Human chorionic gonadotropin: A successful treatment modalit
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Post-orgasmic illness syndrome (POIS) is a rare disorder in which affected men experience a cluster of bothersome symptoms following ejaculation, which may include severe fatigue, nasal congestion, burning eyes, concentration difficulties, irritability, depressed mood, and a flu-like state of generalized malaise.1 Symptoms may last from one to seven days.

To avoid these symptoms, men with POIS tend to minimize sexual activity, or attempt to avoid ejaculation when they do engage in sexual activity. The prevalence of POIS is unknown and difficult to determine, as it is likely that many affected individuals do not seek medical attention, and most physicians are unaware of the syndrome.Treatment recommendations have included antihistamines, benzodiazepines, selective serotonin reuptake inhibitors, and CNS stimulants.

A 25-year-old single heterosexual man was seen for a chief complaint of anxiety, low energy, and weakness following ejaculation, accompanied by mental fog and difficulty with word-finding. The onset of symptoms could be immediate or delayed by 2–3 days and would last 1–2 weeks. Symptoms began at 16 years with sexual maturity and continued to the present time, regardless of whether ejaculation occurred via masturbation or intercourse with a female partner. For these reasons, he avoided masturbation and also attempted to avoid ejaculation when engaging in sex with a partner. At the time of presentation he was single and orgasm frequency was once every 2–3 months.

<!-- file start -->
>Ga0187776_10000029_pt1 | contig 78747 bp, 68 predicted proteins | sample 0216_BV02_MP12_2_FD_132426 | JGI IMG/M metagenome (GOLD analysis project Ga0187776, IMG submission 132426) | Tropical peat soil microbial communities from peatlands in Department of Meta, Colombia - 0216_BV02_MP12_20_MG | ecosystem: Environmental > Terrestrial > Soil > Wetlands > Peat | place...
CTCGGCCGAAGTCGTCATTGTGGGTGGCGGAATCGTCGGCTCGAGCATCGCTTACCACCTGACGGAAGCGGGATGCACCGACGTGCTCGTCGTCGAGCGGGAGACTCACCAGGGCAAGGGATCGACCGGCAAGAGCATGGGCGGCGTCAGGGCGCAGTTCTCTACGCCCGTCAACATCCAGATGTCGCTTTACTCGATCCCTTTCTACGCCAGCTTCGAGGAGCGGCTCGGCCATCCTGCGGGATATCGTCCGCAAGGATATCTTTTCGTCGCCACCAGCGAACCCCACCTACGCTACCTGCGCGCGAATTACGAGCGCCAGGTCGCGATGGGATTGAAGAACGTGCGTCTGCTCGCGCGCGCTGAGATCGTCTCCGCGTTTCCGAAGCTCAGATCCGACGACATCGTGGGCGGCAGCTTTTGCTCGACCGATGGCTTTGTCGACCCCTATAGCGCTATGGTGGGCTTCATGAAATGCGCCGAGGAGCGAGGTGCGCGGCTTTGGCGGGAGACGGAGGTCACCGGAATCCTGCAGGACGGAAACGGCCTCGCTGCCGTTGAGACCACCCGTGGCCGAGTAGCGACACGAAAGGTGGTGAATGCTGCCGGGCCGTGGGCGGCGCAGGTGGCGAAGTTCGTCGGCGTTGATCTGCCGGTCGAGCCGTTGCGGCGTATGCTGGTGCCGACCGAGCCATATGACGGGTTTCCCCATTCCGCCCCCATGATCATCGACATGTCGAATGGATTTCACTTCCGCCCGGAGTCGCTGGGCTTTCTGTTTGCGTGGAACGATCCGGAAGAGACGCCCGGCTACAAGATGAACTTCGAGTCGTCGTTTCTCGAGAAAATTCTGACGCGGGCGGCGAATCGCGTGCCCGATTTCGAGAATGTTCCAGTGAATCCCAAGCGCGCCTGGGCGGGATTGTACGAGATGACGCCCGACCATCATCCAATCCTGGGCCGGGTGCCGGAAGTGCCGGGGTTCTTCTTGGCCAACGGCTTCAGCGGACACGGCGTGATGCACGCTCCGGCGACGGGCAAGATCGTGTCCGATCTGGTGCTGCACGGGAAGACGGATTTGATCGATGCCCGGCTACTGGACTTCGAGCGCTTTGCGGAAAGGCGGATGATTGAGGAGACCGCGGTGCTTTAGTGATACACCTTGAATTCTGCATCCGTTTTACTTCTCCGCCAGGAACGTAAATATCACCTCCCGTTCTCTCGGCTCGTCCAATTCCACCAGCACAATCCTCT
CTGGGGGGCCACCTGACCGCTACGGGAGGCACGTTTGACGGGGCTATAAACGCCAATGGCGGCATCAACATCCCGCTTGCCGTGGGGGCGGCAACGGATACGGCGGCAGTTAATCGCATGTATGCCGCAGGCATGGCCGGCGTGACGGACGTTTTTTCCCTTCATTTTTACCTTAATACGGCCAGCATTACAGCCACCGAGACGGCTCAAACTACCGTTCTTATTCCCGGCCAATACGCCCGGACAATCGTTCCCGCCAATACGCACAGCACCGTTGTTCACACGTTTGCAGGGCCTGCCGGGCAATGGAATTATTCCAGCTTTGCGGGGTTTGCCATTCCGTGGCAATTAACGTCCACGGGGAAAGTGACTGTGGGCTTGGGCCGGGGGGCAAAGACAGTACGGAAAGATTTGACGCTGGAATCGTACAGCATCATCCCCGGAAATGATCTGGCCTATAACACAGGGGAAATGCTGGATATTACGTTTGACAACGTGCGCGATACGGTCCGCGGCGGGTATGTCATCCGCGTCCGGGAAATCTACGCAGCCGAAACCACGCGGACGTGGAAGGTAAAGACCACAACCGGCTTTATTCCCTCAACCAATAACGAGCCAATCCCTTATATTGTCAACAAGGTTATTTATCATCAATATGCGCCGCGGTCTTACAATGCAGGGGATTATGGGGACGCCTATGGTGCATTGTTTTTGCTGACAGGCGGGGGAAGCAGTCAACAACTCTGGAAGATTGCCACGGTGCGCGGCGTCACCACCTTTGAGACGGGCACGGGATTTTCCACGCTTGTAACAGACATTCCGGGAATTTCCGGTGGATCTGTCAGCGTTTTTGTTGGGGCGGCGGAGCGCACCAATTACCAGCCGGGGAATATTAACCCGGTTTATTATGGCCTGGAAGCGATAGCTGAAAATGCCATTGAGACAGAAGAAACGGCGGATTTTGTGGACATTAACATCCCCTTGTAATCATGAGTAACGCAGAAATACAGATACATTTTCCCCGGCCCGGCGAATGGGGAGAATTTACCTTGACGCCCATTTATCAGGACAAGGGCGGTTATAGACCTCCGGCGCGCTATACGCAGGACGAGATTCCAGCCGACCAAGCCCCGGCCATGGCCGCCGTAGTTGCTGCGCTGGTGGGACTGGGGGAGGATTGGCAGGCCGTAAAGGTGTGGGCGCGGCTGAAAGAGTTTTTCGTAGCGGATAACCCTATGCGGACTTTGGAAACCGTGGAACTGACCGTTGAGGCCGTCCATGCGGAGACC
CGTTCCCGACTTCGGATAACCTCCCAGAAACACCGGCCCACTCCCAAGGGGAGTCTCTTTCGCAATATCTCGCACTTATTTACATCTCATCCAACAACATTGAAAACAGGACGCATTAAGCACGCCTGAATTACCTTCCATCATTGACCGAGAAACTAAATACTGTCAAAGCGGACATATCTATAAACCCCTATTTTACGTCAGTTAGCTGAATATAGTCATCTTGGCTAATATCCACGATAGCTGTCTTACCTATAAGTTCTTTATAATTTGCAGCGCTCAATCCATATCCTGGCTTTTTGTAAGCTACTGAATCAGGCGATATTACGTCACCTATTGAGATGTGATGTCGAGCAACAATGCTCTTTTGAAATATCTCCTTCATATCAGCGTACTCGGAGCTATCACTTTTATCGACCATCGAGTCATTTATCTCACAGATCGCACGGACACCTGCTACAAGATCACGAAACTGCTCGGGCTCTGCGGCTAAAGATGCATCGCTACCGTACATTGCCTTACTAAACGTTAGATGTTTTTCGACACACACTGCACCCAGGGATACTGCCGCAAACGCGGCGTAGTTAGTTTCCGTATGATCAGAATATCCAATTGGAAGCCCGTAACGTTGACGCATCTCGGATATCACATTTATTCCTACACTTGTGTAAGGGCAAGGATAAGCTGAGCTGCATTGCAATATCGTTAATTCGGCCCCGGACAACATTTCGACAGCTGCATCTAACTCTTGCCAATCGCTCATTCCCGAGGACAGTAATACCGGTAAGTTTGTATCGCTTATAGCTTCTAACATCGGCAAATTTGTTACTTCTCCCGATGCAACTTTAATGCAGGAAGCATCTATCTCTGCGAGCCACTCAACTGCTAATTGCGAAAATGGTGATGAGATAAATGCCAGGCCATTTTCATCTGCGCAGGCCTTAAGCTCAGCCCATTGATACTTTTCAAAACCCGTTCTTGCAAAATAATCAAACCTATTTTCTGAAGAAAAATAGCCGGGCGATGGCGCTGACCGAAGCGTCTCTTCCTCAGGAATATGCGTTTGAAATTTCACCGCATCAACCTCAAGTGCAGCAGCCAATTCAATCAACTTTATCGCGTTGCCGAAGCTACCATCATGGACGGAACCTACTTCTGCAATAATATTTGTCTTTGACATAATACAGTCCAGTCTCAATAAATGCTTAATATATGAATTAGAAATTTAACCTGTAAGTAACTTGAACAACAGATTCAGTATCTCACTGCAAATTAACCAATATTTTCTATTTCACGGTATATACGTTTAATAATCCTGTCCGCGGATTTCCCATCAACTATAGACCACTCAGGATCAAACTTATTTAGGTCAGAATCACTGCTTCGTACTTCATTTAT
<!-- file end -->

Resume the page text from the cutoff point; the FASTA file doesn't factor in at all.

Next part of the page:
An endocrinologist told him testosterone levels were low. Adderall provided some benefit for the brain fog. Alprazolam was prescribed as needed for POIS, but provided minor benefit. Trials of treatment for POIS with bupropion, and Vyvanse (lisdexamfetamine dimesylate) were unsuccessful. Laboratory blood tests from two years earlier included serum total T of 293 ng/dl and calculated free T of 33 pg/ml. On examination, vasa were palpable, and no varicoceles or hernias were noted.

Treatment was initiated with hCG 1500IU injected subcutaneously three times per week. At six-week follow-up his symptoms had resolved completely, and he had discontinued the use of alprazolam. He ejaculated more frequently and experienced no weakness, anxiety, brain fog, or malaise afterward. He noted improved mood, overall energy, and libido.

Blood tests showed robust levels of total testosterone at 952 ng/dl and free T at 2.8 ng/dl. LH and FSH were below threshold limits. He reported this was the first time since he was 16y that he could experience orgasm without negative physical or emotional consequences afterward.
At six months of follow-up he continued hCG treatment, was happy, and masturbated several times per month. He still described mild POIS symptoms immediately following an orgasm, but these resolved within 12 h and were not bothersome. Importantly, he no longer experienced dread with anticipated sexual activity.